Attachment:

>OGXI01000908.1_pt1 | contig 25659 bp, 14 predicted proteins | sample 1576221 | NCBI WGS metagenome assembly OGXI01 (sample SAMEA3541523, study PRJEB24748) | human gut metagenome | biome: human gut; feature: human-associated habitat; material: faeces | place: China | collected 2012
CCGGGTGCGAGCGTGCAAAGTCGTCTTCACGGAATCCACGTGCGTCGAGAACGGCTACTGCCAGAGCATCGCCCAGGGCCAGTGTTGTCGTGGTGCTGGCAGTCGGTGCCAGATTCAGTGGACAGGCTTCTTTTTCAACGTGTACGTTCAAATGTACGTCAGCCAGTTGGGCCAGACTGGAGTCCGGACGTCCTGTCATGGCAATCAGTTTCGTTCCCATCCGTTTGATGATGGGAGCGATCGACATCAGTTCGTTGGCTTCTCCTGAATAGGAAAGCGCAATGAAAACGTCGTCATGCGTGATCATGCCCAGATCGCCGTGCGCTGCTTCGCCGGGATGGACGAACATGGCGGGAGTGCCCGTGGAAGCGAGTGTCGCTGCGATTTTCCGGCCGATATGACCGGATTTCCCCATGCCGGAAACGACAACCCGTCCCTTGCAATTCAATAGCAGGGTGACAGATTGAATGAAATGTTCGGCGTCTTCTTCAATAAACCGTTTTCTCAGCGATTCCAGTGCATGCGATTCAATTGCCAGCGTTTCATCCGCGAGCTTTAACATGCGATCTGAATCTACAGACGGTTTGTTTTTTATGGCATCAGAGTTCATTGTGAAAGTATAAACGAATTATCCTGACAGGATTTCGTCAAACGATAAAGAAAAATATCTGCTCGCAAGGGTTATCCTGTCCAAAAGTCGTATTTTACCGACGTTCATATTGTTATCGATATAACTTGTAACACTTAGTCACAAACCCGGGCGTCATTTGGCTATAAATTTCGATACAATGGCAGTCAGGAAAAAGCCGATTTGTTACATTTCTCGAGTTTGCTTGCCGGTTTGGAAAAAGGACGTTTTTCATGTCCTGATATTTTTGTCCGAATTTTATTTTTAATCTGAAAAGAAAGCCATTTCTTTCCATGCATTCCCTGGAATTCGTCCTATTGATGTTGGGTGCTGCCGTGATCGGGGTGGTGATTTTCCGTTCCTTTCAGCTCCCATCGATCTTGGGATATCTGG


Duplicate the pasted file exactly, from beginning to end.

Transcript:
>OGXI01000908.1_pt1 | contig 25659 bp, 14 predicted proteins | sample 1576221 | NCBI WGS metagenome assembly OGXI01 (sample SAMEA3541523, study PRJEB24748) | human gut metagenome | biome: human gut; feature: human-associated habitat; material: faeces | place: China | collected 2012
CCGGGTGCGAGCGTGCAAAGTCGTCTTCACGGAATCCACGTGCGTCGAGAACGGCTACTGCCAGAGCATCGCCCAGGGCCAGTGTTGTCGTGGTGCTGGCAGTCGGTGCCAGATTCAGTGGACAGGCTTCTTTTTCAACGTGTACGTTCAAATGTACGTCAGCCAGTTGGGCCAGACTGGAGTCCGGACGTCCTGTCATGGCAATCAGTTTCGTTCCCATCCGTTTGATGATGGGAGCGATCGACATCAGTTCGTTGGCTTCTCCTGAATAGGAAAGCGCAATGAAAACGTCGTCATGCGTGATCATGCCCAGATCGCCGTGCGCTGCTTCGCCGGGATGGACGAACATGGCGGGAGTGCCCGTGGAAGCGAGTGTCGCTGCGATTTTCCGGCCGATATGACCGGATTTCCCCATGCCGGAAACGACAACCCGTCCCTTGCAATTCAATAGCAGGGTGACAGATTGAATGAAATGTTCGGCGTCTTCTTCAATAAACCGTTTTCTCAGCGATTCCAGTGCATGCGATTCAATTGCCAGCGTTTCATCCGCGAGCTTTAACATGCGATCTGAATCTACAGACGGTTTGTTTTTTATGGCATCAGAGTTCATTGTGAAAGTATAAACGAATTATCCTGACAGGATTTCGTCAAACGATAAAGAAAAATATCTGCTCGCAAGGGTTATCCTGTCCAAAAGTCGTATTTTACCGACGTTCATATTGTTATCGATATAACTTGTAACACTTAGTCACAAACCCGGGCGTCATTTGGCTATAAATTTCGATACAATGGCAGTCAGGAAAAAGCCGATTTGTTACATTTCTCGAGTTTGCTTGCCGGTTTGGAAAAAGGACGTTTTTCATGTCCTGATATTTTTGTCCGAATTTTATTTTTAATCTGAAAAGAAAGCCATTTCTTTCCATGCATTCCCTGGAATTCGTCCTATTGATGTTGGGTGCTGCCGTGATCGGGGTGGTGATTTTCCGTTCCTTTCAGCTCCCATCGATCTTGGGATATCTGG